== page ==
It was already dark when my night school class ended, so I strapped on my safety triangle, turned on my flashing front light, and donned my helmet before pushing off toward home. I was stopped at the light at Jefferson when a cyclist breezed by–no lights, no reflectors, no nothing. I think what cyclists don’t get is that at night, without lights and reflectors, we are invisible. Seriously–absolutely invisible. That’s scary for drivers, and more importantly, for us, because we’re going to lose this battle. A car pulled up next to me at that light, and the driver told me that he could see me clearly with my little slow moving vehicle sign, and that’s good to know. I never see me from the vantage point of a driver coming up from behind, and maybe that’s why so many cyclists don’t bother with any kind of night riding gear–because we don’t imagine that we aren’t being seen. After all, we can see you, so why can’t you see us? Well, they can’t see us. Clip a light on the back somewhere, please.
I spent yesterday on foot and was hoping to have a day of riding around town, from the Uptown parades over to Endymion in Mid-City and a night or riding around the Marigny and the Bywater and the Treme looking for pockets of friends doing this or that. If the rains slow, that might still be my night, but I woke up to sprinkles that portended the rain they predicted yesterday. I thought it best to get in an early (for carnival season) bike ride, so I headed out to ride the parade route in front of Tucks. Continue reading
I had a long day at work today–teaching, meeting with students, grading, writing schoolmarm-y emails and glowing recommendation letters–and by the time it was over I was ready to just get home and put the heating pad on my neck. But first, PARADE! Continue reading
I didn’t ride my bicycle today. I wanted to, what with the sunshine and the light breeze and the cooler temperatures, but my body has made it clear that it needs a day or two out of the saddle, and I decided to listen (a rare choice, if you know me). So how can I write a blog entry, if I didn’t see anything while riding my bike around today? It’s time for a guest post from a pedestrian! Continue reading
I’ve been out of town for a few days for a conference, catching up with old friends and new, which means I haven’t been riding my bike. In fact, I was off my bike for four whole days. Four whole days. I can’t remember the last time I went that long without pedaling. I was looking forward to getting home and taking a nice long ride, but the airplane gave me some kind of sick, the kind that makes you feel out of balance and nauseated and weak. Sadly, that’s not the kind of sick I feel like riding through. Today’s ride, then, was confined to the commute, but even that was a relief. My cadence feels like coming home, so I let myself spin along, concentrating on the rhythm, happy to be back in New Orleans.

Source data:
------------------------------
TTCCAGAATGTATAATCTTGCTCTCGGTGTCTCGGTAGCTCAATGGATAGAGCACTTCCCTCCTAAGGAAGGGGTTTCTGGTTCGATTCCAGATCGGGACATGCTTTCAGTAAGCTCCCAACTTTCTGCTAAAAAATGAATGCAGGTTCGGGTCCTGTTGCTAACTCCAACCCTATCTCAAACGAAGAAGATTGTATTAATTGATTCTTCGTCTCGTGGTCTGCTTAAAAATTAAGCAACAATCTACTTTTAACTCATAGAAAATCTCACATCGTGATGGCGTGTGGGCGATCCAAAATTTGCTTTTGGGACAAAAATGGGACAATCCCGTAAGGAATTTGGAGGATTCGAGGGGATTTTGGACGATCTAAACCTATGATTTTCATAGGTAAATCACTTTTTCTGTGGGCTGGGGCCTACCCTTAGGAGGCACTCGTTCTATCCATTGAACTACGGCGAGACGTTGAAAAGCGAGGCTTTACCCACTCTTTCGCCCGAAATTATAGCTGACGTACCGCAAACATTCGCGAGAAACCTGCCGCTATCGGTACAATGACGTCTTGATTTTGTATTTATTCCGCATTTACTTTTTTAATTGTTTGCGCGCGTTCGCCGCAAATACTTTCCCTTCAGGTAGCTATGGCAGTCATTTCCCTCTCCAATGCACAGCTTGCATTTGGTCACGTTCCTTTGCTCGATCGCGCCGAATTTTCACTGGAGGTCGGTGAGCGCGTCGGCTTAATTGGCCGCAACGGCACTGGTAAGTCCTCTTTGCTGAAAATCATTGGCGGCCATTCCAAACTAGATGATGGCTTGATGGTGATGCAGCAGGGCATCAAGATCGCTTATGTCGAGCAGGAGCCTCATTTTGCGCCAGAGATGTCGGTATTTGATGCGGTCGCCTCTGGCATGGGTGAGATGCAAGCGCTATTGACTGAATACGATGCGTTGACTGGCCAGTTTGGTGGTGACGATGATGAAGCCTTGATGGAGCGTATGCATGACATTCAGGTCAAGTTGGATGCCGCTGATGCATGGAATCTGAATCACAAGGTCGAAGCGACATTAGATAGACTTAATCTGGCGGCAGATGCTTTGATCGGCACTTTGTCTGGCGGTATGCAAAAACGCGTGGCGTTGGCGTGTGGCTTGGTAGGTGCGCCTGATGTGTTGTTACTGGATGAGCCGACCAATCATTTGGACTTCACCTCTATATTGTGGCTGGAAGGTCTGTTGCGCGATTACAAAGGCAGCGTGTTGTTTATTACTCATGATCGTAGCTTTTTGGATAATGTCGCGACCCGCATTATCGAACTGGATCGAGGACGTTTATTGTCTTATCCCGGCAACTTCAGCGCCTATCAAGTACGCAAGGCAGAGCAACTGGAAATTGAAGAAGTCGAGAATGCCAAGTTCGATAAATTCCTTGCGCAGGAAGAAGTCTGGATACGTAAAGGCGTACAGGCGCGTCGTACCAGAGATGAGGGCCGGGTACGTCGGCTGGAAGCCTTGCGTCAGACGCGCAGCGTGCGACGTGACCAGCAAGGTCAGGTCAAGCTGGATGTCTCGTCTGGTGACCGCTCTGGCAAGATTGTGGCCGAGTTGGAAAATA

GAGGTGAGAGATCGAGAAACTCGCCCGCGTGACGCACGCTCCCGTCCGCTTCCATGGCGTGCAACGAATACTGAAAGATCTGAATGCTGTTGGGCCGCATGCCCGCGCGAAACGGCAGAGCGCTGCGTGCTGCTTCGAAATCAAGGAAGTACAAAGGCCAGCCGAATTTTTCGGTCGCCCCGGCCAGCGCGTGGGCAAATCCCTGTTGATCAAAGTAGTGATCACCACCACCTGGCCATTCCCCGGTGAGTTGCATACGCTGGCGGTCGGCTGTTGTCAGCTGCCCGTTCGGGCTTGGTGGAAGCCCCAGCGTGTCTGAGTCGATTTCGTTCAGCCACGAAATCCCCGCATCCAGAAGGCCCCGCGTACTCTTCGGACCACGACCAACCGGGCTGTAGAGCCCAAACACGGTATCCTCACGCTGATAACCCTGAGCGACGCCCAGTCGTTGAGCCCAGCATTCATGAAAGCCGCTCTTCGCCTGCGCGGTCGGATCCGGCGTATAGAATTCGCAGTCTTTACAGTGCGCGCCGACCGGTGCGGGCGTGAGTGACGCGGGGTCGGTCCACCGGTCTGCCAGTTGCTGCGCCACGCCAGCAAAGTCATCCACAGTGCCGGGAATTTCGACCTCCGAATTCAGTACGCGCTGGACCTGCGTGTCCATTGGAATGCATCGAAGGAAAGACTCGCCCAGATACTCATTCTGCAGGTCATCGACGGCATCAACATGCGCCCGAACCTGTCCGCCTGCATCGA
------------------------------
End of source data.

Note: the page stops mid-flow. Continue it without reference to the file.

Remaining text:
I had a juice date with S. down in the Bywater this morning, so that meant I got to hop on the bike early. I don’t usually see downtown at that time of day, and I swear the light is different. I had trouble deciding on a route. I wanted the speed of St. Charles without the rocky riding I expected on Camp Street in the CBD–they’ve been resurfacing it for repaving–but I decided to risk it, and took Prytania down to Camp. Guess what? Continue reading
Sometimes I work a really, really long day, like non-stop-for-fourteen-hours long day, and the last thing I want to do is think about what I’m seeing riding my bike around today. I just want to be home watching the Saints with a beer and leftovers. But then I get on my bike and get in a rhythm and the streets are dark and empty and the air is actually cool. And then I’m glad I’m not at home on the couch, happy to be alone on my bike for 20 minutes so the long day can just drift away. Yeah, that’s what I saw riding my bike around today.
I was heading Uptown to meet my old college friend S. and her pal J.M. for drinks and for some reason the ride just felt perfect. I had a bouncy song in my head and the sun was behind just enough cloud to bring the temperatures down to plain old hot. I didn’t ride yesterday, so I think I was also just happy to be on the bike and pedaling. Whatever it was, tonight’s ride felt like some much-needed play. Continue reading
I have never lived in a town that wears as much of its skeleton on the outside as this place. There are the literal skeletons in their above-ground tombs scattered all over the city, but there is also the skeleton of infrastructure–outfrastructure?–that’s always poking through the surface. Continue reading
It was a perfect spring day in New Orleans (and yes, I know it’s only February), and I had no parades to go to, so I took my bike to a coffee shop where I sat outside and got some work done. I woke up on the wrong side of the bed, but it was impossible to stay there on this most lovely day. I wasn’t the only cyclist out enjoying the sunshine; Kate Hudson was walking her bike down Magazine Street, dressed as if it were much, much warmer than it actually was. Continue reading